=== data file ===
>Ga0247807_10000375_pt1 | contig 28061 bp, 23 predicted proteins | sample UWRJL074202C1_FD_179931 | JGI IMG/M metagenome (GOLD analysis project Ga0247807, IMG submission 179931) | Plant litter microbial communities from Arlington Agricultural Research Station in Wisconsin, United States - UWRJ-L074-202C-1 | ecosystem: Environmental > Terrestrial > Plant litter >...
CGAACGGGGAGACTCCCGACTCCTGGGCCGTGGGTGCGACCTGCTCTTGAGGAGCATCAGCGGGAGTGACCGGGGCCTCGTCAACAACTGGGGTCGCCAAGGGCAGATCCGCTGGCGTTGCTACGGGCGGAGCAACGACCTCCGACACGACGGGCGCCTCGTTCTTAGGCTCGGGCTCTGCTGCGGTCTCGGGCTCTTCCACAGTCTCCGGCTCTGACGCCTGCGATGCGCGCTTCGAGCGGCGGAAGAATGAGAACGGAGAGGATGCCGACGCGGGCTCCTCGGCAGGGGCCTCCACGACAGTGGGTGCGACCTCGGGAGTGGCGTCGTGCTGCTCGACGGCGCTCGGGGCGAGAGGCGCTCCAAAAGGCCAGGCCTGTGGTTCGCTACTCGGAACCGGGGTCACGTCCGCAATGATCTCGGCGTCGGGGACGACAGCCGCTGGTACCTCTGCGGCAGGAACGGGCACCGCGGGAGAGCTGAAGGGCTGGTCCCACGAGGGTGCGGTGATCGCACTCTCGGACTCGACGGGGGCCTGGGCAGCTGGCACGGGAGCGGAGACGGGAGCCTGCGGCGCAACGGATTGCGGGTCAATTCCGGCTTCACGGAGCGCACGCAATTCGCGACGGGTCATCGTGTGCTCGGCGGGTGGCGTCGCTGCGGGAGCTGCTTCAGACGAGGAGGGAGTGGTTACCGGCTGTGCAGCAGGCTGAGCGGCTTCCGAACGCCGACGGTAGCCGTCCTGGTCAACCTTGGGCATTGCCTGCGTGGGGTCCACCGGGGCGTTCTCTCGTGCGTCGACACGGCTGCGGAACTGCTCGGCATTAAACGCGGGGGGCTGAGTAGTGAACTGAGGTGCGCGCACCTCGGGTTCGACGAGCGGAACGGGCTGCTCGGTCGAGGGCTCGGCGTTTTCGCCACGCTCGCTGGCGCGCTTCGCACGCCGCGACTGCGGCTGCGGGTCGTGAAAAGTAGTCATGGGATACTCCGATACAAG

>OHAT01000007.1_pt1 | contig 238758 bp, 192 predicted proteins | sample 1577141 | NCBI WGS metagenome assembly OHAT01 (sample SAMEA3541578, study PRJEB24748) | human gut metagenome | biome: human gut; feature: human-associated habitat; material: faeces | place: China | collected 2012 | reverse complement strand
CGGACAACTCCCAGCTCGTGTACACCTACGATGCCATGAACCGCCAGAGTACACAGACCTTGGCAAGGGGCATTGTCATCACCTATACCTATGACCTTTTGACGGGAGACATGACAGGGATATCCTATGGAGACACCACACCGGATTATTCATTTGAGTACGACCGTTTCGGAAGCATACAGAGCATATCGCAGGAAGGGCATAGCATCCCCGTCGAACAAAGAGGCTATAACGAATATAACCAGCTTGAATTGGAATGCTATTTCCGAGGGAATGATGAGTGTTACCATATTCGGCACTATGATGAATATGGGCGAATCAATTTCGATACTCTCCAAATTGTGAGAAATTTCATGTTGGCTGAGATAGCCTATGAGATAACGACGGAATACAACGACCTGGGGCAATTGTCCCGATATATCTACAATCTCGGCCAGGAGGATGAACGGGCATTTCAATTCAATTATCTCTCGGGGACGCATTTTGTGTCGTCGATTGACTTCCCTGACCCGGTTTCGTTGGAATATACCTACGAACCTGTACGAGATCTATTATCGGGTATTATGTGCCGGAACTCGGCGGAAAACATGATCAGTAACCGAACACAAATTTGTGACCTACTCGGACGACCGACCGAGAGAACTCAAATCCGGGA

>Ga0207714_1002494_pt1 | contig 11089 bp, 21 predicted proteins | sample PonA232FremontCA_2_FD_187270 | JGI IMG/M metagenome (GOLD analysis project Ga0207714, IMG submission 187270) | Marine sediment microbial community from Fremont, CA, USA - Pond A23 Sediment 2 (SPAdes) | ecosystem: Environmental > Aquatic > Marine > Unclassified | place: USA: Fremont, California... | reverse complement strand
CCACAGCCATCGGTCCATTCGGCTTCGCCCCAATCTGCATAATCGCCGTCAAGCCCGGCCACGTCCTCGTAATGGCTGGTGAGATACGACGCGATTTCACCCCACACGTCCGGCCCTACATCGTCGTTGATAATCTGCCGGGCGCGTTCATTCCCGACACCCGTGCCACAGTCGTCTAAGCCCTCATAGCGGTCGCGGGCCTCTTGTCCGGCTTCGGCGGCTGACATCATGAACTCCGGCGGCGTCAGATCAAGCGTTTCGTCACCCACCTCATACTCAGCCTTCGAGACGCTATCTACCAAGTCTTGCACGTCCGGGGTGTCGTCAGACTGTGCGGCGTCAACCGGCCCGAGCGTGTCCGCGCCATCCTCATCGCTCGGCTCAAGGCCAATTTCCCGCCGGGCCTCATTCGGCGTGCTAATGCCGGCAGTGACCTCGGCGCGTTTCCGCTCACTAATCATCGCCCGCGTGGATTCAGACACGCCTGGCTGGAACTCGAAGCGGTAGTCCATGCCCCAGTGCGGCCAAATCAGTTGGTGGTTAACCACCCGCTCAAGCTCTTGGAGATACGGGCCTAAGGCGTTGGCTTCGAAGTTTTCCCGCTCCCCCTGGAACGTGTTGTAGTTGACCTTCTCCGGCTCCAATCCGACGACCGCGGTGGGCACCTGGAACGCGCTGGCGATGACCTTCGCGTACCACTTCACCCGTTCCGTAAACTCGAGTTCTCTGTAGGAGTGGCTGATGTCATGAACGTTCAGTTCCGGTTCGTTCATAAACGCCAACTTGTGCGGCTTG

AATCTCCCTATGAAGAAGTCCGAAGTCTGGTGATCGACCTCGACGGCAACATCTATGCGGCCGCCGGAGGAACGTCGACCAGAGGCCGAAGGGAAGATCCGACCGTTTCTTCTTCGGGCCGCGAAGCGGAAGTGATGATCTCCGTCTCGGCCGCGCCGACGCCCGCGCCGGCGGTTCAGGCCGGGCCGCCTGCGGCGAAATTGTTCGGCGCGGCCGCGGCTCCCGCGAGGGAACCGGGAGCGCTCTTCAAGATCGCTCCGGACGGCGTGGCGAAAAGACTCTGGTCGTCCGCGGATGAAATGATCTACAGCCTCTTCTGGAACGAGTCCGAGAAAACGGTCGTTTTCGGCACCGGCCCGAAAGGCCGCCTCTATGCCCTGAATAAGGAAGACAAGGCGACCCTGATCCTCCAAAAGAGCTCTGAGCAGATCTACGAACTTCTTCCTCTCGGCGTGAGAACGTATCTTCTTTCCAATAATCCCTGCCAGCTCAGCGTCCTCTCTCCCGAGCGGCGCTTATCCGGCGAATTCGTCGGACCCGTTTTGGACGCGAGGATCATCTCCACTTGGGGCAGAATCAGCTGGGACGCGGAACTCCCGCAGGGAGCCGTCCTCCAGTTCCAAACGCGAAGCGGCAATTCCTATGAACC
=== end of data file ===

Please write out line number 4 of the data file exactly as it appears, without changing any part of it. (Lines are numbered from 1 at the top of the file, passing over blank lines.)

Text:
CGGACAACTCCCAGCTCGTGTACACCTACGATGCCATGAACCGCCAGAGTACACAGACCTTGGCAAGGGGCATTGTCATCACCTATACCTATGACCTTTTGACGGGAGACATGACAGGGATATCCTATGGAGACACCACACCGGATTATTCATTTGAGTACGACCGTTTCGGAAGCATACAGAGCATATCGCAGGAAGGGCATAGCATCCCCGTCGAACAAAGAGGCTATAACGAATATAACCAGCTTGAATTGGAATGCTATTTCCGAGGGAATGATGAGTGTTACCATATTCGGCACTATGATGAATATGGGCGAATCAATTTCGATACTCTCCAAATTGTGAGAAATTTCATGTTGGCTGAGATAGCCTATGAGATAACGACGGAATACAACGACCTGGGGCAATTGTCCCGATATATCTACAATCTCGGCCAGGAGGATGAACGGGCATTTCAATTCAATTATCTCTCGGGGACGCATTTTGTGTCGTCGATTGACTTCCCTGACCCGGTTTCGTTGGAATATACCTACGAACCTGTACGAGATCTATTATCGGGTATTATGTGCCGGAACTCGGCGGAAAACATGATCAGTAACCGAACACAAATTTGTGACCTACTCGGACGACCGACCGAGAGAACTCAAATCCGGGA